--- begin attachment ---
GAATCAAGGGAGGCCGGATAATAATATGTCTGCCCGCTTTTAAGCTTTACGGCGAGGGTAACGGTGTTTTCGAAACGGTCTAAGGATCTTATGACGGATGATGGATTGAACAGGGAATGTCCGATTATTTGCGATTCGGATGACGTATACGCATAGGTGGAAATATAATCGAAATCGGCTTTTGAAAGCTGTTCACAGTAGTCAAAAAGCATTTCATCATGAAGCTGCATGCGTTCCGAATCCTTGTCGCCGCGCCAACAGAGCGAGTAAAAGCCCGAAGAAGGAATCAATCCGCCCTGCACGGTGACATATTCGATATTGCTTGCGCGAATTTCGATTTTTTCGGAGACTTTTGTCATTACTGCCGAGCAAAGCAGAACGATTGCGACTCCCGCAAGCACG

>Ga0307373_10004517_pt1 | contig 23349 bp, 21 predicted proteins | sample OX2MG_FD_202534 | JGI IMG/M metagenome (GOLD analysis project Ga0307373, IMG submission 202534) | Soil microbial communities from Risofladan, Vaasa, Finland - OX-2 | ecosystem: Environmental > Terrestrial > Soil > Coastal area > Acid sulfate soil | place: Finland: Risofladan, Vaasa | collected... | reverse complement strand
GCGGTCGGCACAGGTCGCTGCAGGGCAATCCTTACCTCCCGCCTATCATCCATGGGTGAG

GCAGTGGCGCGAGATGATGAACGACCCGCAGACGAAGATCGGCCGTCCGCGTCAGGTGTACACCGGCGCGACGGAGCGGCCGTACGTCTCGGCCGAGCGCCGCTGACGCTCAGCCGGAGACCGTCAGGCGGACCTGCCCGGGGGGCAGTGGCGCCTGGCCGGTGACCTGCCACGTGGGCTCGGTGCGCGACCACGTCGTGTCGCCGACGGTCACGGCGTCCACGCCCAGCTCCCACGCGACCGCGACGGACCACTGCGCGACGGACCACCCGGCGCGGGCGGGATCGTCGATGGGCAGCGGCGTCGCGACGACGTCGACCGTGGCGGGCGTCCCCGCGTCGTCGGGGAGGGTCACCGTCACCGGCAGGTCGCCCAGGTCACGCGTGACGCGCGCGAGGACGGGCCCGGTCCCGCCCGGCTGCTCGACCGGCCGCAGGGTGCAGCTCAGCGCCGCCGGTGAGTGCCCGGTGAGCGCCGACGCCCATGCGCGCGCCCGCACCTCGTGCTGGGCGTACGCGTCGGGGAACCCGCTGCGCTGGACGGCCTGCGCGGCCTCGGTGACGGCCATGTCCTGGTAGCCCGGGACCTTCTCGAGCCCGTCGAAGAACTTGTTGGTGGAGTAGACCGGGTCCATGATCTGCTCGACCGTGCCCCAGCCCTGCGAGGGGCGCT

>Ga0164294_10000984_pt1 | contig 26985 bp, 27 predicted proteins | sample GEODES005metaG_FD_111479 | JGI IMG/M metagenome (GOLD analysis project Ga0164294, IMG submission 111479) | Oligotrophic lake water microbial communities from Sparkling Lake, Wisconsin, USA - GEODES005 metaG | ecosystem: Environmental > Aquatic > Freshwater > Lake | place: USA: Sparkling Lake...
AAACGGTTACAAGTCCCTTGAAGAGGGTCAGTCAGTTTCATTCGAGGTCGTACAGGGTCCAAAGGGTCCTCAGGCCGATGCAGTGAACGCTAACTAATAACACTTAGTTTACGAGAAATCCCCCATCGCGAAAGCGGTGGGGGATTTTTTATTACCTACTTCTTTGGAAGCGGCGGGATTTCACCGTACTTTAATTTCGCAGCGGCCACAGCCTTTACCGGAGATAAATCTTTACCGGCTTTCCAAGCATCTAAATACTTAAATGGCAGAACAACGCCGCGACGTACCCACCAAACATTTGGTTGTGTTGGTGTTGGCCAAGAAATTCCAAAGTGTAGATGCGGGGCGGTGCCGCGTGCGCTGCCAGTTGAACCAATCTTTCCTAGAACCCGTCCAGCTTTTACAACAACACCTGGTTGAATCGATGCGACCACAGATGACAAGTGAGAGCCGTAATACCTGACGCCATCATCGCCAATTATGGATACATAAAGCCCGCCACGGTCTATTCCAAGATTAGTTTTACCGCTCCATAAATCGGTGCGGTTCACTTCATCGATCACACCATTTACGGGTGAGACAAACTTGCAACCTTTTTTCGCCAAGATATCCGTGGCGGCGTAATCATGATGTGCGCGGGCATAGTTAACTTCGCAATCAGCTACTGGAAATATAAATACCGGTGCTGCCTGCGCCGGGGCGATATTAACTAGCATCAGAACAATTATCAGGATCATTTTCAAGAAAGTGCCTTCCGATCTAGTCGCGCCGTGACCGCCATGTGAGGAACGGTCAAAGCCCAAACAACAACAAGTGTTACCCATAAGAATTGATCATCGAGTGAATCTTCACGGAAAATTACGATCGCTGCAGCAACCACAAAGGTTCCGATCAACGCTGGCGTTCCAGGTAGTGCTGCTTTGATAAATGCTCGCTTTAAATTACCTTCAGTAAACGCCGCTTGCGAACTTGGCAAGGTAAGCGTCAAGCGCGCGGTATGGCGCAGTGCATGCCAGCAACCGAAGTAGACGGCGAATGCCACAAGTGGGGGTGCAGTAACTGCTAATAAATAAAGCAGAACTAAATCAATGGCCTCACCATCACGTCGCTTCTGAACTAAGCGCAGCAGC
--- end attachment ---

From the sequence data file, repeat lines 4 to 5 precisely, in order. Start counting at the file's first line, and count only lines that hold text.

GCAGTGGCGCGAGATGATGAACGACCCGCAGACGAAGATCGGCCGTCCGCGTCAGGTGTACACCGGCGCGACGGAGCGGCCGTACGTCTCGGCCGAGCGCCGCTGACGCTCAGCCGGAGACCGTCAGGCGGACCTGCCCGGGGGGCAGTGGCGCCTGGCCGGTGACCTGCCACGTGGGCTCGGTGCGCGACCACGTCGTGTCGCCGACGGTCACGGCGTCCACGCCCAGCTCCCACGCGACCGCGACGGACCACTGCGCGACGGACCACCCGGCGCGGGCGGGATCGTCGATGGGCAGCGGCGTCGCGACGACGTCGACCGTGGCGGGCGTCCCCGCGTCGTCGGGGAGGGTCACCGTCACCGGCAGGTCGCCCAGGTCACGCGTGACGCGCGCGAGGACGGGCCCGGTCCCGCCCGGCTGCTCGACCGGCCGCAGGGTGCAGCTCAGCGCCGCCGGTGAGTGCCCGGTGAGCGCCGACGCCCATGCGCGCGCCCGCACCTCGTGCTGGGCGTACGCGTCGGGGAACCCGCTGCGCTGGACGGCCTGCGCGGCCTCGGTGACGGCCATGTCCTGGTAGCCCGGGACCTTCTCGAGCCCGTCGAAGAACTTGTTGGTGGAGTAGACCGGGTCCATGATCTGCTCGACCGTGCCCCAGCCCTGCGAGGGGCGCT

>Ga0164294_10000984_pt1 | contig 26985 bp, 27 predicted proteins | sample GEODES005metaG_FD_111479 | JGI IMG/M metagenome (GOLD analysis project Ga0164294, IMG submission 111479) | Oligotrophic lake water microbial communities from Sparkling Lake, Wisconsin, USA - GEODES005 metaG | ecosystem: Environmental > Aquatic > Freshwater > Lake | place: USA: Sparkling Lake...